UK government’s actions following Dieselgate shows Tories can’t be trusted on air pollution after Brexit, warn Labour MEPs

The UK government cannot be trusted to maintain high post-Brexit anti-pollution emissions standards following the Dieselgate scandal, Labour MEPs warned as the European Parliament inquiry committee on the car emissions scandal recommended new measures to cut pollution and prevent fraud.

The report, which set out a number of conclusions and recommendations following the scandal, pointed the finger at the UK government for delaying and watering down ambitious measures to cut pollution from car emissions after the Dieselgate scandal had broken, allowing manufacturers to build cars that pollute more than double the legal emission levels from 2017 to 2020 and 50 per cent more after 2020.

The report also laid out new proposals to prevent emissions cheating in the future include strengthening the EU’s vehicle type approval process and the European Commission’s oversight role as well as setting up an EU agency for vehicle surveillance.

Seb Dance MEP, Labour’s European Parliament spokesperson on the environment and a member of the Committee of Inquiry into Emission Measurements in the Automotive Sector, said:

“The verdict is clear: maladministration and negligence made widespread fraud in the car industry possible.

“National governments, including the UK, failed to monitor cars for illegal emissions and turned a blind eye to cheating by VW and other manufacturers on tests, and the Commission didn’t enforce its own legislation, eroding consumer trust in the car industry and putting public health at risk.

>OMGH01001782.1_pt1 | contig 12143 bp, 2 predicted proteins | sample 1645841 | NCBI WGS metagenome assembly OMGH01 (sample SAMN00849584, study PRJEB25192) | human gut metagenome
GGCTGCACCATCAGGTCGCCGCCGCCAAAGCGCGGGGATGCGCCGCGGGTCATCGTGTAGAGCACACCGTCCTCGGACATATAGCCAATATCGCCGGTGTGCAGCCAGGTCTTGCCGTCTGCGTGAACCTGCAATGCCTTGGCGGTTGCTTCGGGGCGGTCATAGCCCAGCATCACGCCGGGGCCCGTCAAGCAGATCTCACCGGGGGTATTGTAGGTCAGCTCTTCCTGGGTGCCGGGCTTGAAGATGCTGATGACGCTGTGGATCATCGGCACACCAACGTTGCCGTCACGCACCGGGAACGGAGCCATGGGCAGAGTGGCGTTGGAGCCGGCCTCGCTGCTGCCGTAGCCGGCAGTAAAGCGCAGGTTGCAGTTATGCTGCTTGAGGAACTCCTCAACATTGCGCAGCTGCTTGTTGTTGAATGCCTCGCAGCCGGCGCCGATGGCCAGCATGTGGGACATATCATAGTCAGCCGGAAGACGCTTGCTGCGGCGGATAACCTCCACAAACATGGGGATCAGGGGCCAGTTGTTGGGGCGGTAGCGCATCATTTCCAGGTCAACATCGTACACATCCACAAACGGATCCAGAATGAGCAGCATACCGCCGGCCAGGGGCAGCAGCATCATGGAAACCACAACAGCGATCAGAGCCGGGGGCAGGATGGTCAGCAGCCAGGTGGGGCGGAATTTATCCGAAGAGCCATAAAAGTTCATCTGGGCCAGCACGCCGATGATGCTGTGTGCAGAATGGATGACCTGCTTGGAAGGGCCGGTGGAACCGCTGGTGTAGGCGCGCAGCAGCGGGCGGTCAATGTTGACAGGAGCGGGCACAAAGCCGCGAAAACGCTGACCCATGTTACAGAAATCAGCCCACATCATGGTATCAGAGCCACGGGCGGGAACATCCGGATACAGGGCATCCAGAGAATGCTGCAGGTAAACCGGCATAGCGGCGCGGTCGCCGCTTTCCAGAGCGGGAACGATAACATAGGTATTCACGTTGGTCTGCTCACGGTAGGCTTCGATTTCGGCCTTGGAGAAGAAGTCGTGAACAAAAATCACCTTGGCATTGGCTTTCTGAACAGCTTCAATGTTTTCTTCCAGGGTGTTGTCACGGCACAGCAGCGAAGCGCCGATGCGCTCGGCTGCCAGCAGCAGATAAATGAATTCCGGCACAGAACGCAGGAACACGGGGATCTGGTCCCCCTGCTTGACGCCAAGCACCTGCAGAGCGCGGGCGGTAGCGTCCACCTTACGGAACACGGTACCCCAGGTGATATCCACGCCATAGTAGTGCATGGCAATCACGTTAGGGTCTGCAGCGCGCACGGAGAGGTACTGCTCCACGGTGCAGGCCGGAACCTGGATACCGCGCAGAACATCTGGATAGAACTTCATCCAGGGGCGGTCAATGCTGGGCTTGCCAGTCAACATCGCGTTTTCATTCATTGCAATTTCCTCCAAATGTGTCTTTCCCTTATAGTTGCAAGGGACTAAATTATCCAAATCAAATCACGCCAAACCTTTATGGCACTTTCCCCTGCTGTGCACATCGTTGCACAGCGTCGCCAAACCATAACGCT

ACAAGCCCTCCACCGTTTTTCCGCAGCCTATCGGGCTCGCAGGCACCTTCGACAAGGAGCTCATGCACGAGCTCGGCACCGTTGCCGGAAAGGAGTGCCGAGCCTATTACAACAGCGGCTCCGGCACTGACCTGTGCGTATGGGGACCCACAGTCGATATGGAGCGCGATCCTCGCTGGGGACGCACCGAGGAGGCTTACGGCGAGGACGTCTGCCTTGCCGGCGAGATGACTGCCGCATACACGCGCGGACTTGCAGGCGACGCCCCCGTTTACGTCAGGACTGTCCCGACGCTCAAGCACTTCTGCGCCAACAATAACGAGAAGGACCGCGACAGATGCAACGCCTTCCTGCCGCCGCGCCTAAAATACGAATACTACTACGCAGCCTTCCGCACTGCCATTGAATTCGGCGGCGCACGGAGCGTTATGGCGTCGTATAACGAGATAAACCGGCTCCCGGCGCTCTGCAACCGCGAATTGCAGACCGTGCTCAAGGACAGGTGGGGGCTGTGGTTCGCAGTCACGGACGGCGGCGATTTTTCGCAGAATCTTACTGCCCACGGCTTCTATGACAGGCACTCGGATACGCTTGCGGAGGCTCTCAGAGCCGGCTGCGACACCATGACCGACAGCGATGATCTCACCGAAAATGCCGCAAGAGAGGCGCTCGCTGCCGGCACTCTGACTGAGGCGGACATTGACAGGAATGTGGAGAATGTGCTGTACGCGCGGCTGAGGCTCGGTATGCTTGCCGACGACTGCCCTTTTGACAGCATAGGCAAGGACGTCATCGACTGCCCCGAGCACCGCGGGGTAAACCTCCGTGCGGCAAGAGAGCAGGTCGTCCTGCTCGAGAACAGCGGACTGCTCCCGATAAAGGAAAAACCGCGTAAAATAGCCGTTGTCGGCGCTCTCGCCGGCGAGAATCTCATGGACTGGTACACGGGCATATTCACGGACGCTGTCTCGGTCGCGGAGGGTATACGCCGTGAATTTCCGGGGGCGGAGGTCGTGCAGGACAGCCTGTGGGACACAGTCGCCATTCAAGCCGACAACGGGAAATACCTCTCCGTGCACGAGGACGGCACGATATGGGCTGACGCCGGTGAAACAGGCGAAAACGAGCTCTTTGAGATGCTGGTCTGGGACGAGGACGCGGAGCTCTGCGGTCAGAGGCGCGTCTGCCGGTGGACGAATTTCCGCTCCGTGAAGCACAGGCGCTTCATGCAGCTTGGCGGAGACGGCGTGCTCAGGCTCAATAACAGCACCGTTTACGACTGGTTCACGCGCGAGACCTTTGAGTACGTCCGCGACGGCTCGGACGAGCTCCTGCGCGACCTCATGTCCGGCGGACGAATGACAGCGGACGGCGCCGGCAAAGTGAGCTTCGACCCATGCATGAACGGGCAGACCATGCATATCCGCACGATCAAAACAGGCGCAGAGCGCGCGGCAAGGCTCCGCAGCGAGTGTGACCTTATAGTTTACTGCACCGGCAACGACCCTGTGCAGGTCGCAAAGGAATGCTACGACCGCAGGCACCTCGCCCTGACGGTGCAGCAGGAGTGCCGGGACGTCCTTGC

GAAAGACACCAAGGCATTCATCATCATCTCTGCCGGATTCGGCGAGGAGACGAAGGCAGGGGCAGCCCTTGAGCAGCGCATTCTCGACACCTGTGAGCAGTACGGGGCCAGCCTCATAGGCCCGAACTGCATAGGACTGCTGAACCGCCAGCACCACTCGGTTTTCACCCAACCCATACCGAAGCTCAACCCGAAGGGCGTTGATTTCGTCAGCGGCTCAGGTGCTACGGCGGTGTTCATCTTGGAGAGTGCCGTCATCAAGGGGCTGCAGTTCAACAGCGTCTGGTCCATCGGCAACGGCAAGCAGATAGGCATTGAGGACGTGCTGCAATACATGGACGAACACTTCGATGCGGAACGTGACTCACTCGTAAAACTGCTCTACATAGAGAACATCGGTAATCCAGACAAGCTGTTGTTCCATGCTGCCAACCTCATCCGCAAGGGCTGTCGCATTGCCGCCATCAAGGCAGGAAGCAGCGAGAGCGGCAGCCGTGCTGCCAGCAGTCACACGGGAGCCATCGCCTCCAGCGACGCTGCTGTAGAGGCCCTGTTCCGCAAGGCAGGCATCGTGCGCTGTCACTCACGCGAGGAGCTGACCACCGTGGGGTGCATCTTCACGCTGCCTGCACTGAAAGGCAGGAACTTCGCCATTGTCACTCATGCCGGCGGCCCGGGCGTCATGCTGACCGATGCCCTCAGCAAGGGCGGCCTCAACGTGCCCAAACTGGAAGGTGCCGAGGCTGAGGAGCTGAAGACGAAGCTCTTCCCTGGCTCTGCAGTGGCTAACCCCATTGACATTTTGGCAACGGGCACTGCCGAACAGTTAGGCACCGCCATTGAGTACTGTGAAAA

“The actions of the British government raise serious questions over the direction of anti-emissions standards in this country when we leave the EU. We cannot let the hard Brexiters in the Tory Party and Ukip drive down standards in a race to the bottom on the environment.”

Notes to editors:

The report concluded that:

• Outdated laboratory tests allowed car manufactures to build vehicles that emitted up to 14 times more pollution on the streets than in the lab;

• Despite claiming not to have been aware of any illegal behaviour, internal communication between Commission services revealed knowledge of ‘hard cycle beating’ – a clear suggestion of possible illegal defeat device use – yet no action was taken to investigate this further;

• National governments failed to implement European Unioin car emissions legislation or to look into why cars they had type-approved were emitting far more pollution on the road compared to the laboratory;

• After the scandal broke, industry lobbying convinced several EU countires, including the UK government, to delay and water down new Real Driving Emissions testing and allow cars to pollute more than double that allowed by law from 2017 to 2020 and 50 per cent more after 2020.